ATA and TCA back DOE bid for sleeper berth flexibility

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Using an exemption request from the U.S. Department of Energy as an occasion to push for changes in how all drivers can use sleeper berths, the American Trucking Associations and the Truckload Carriers Association jointly urged the Federal Motor Carrier Safety Administration to allow drivers transporting transuranic waste to split sleeper berth time into two periods provided that neither of the two periods is less than 2 hours in length.

In response to a court ruling striking down the hours-of-service rules that FMCSA adopted in 2003, the agency in 2005 severely restricted use of the sleeper berth to split mandatory rest.

FMCSA invited comments in June on DOE’s exemption application, which seeks special consideration for its contract drivers transporting transuranic waste. DOE wants the flexibility so it can expedite delivery of these shipments, which represent a high security risk. In its application, DOE proposed to adopt or continue a number of safety controls:

  • Limiting driving time to 10 hours before appropriate rest must be obtained;
  • Real-time satellite tracking and monitoring of shipments;
  • Use of electronic on-board recorders on trucks as already contractually required for motor carriers used by DOE/Waste Isolation Power Plant to ensure compliance with driver’s HOS rules;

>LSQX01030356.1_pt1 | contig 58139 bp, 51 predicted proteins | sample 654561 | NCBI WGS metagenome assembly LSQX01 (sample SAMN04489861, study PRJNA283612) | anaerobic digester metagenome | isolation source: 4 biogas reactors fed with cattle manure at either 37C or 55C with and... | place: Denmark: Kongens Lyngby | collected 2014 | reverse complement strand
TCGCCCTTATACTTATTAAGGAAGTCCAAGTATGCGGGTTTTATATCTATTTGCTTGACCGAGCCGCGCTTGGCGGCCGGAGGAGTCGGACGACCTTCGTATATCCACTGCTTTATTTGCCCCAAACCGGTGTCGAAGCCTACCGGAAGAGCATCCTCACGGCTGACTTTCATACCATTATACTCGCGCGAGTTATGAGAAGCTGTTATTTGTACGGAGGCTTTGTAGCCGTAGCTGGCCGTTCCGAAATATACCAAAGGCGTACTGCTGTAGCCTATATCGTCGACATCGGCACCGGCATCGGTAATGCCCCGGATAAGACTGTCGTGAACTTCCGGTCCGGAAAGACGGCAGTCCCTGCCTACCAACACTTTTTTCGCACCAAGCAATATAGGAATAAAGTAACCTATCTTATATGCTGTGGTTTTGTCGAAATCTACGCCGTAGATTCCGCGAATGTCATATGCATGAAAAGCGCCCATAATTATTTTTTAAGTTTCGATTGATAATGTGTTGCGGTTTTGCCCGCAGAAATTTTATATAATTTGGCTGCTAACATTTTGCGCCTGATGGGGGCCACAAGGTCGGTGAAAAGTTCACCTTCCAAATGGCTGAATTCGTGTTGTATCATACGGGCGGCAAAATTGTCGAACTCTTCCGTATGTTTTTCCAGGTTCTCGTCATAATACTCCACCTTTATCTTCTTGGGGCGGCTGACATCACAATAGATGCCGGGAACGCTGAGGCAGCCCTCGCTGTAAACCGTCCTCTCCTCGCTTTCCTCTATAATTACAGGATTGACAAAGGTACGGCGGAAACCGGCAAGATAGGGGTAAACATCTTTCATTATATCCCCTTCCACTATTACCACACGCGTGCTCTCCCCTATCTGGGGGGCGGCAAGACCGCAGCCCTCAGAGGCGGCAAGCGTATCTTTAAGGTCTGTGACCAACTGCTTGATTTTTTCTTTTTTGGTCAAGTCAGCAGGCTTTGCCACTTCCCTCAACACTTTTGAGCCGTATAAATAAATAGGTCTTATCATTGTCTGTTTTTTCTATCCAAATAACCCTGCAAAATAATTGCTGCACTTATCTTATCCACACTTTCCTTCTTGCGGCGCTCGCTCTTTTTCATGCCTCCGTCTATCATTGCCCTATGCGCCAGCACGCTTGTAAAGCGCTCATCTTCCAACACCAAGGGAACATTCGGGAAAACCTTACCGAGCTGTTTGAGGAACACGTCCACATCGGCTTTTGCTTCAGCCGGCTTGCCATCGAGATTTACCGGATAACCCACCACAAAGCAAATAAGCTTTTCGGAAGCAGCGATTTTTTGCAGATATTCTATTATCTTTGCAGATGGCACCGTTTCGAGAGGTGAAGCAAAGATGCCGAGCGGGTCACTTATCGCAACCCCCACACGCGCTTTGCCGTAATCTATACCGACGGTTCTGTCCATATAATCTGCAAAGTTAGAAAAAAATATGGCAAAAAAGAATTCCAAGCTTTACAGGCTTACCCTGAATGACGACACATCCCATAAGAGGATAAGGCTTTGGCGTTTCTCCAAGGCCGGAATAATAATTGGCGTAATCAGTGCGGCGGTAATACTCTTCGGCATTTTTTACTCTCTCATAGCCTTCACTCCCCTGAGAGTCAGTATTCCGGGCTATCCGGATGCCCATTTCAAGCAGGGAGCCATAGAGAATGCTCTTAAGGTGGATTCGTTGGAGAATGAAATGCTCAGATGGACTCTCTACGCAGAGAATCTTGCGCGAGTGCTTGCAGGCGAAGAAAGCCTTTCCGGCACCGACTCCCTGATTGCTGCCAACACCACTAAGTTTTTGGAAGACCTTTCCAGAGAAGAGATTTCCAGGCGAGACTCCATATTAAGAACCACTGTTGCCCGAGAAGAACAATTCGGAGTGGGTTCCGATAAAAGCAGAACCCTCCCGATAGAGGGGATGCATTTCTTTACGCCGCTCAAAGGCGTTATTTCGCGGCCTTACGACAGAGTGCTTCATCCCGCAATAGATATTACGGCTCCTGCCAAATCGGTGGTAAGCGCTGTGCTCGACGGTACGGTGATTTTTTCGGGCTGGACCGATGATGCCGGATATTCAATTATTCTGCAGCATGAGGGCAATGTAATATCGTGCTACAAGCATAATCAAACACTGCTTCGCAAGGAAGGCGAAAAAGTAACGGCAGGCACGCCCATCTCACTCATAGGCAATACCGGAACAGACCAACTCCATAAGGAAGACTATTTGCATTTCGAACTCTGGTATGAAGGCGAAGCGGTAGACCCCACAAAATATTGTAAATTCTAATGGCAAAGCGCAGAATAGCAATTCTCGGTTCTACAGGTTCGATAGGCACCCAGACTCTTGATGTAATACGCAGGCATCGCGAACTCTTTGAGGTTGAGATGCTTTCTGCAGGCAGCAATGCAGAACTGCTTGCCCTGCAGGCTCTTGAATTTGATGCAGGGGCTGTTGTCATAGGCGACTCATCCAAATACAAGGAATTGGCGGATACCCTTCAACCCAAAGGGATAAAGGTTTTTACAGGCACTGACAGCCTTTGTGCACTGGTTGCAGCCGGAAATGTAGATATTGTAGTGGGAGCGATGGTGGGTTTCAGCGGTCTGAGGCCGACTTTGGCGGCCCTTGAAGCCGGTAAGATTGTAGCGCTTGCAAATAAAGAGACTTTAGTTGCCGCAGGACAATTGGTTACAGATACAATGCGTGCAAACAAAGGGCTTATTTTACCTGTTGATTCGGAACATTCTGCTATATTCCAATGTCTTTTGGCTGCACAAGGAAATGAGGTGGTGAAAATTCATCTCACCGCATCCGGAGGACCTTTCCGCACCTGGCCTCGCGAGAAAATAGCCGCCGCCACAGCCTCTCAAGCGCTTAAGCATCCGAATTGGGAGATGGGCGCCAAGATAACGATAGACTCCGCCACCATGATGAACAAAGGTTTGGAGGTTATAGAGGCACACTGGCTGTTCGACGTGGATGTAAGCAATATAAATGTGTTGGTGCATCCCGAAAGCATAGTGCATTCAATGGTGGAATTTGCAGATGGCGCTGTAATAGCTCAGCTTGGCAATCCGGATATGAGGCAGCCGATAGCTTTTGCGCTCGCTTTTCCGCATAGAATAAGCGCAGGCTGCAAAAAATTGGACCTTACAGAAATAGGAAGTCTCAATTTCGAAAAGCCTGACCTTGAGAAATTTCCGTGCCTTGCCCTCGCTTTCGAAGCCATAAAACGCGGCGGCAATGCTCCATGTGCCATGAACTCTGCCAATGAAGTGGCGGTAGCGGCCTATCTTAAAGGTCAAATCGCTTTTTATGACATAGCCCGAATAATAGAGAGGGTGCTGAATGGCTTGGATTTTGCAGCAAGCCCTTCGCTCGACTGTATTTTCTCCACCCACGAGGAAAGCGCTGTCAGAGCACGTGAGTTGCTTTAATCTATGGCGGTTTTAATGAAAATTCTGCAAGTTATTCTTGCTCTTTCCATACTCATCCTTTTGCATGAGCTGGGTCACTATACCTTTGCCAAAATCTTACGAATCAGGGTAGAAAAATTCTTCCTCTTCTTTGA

• Additional driver qualification and training requirements that are established in the transuranic waste transportation contract;
  • Training of all drivers on fatigue awareness;
  • Maintaining a strict penalty system for infractions committed by its transuranic waste drivers;
  • An enhanced fleet inspection program in accordance with the Commercial Vehicle Safety Alliance Level VI requirements prior to dispatch and en route.
  • Monitoring commercial motor vehicles hauling transuranic waste via satellite and in-cab video cameras; and
  • Monitoring the operations via FMCSA’s SafeStat Program and DOE’s Motor Carrier Evaluation Program.
  • In addition to supporting the exemption, ATA and TCA told FMCSA that they believe that “new and existing research on split sleeper berth use and driver performance establishes sufficient justification for FMCSA to undertake a new rulemaking to consider a more flexible sleeper berth provision for all solo and team drivers operating sleeper berth-equipped trucks.”

    Greater flexibility for both solo and team drivers who use sleeper berths would improve safety by encouraging naps, promoting shorter continuous driving periods and advancing an approach to driving that’s more compatible with drivers’ circadian rhythms, ATA and TCA argued. In addition, more sleeper berth flexibility would aid in congestion relief by allowing drivers to rest without penalty when they approach busy transportation corridors at peak traffic periods, the associations said.

    Not surprisingly, the Advocates for Highway and Auto Safety opposes DOE’s exemption bid. “If FMCSA were to grant the exemption requested by DOE, the agency would in a single action undermine the fundamental rationale of its prior action justifying the present hours of service regulation in selecting the sleeper berth regime that insists on a minimum of eight consecutive hours of sleeper berth time to ensure that a driver gets a large, uninterrupted block of ‘anchor’ sleep,” the group declared.

    Comments on DOE’s exemption petition as well as details on DOE’s safety controls contained in its application are available by searching Docket No. FMCSA-2008-0076 at www.regulations.gov.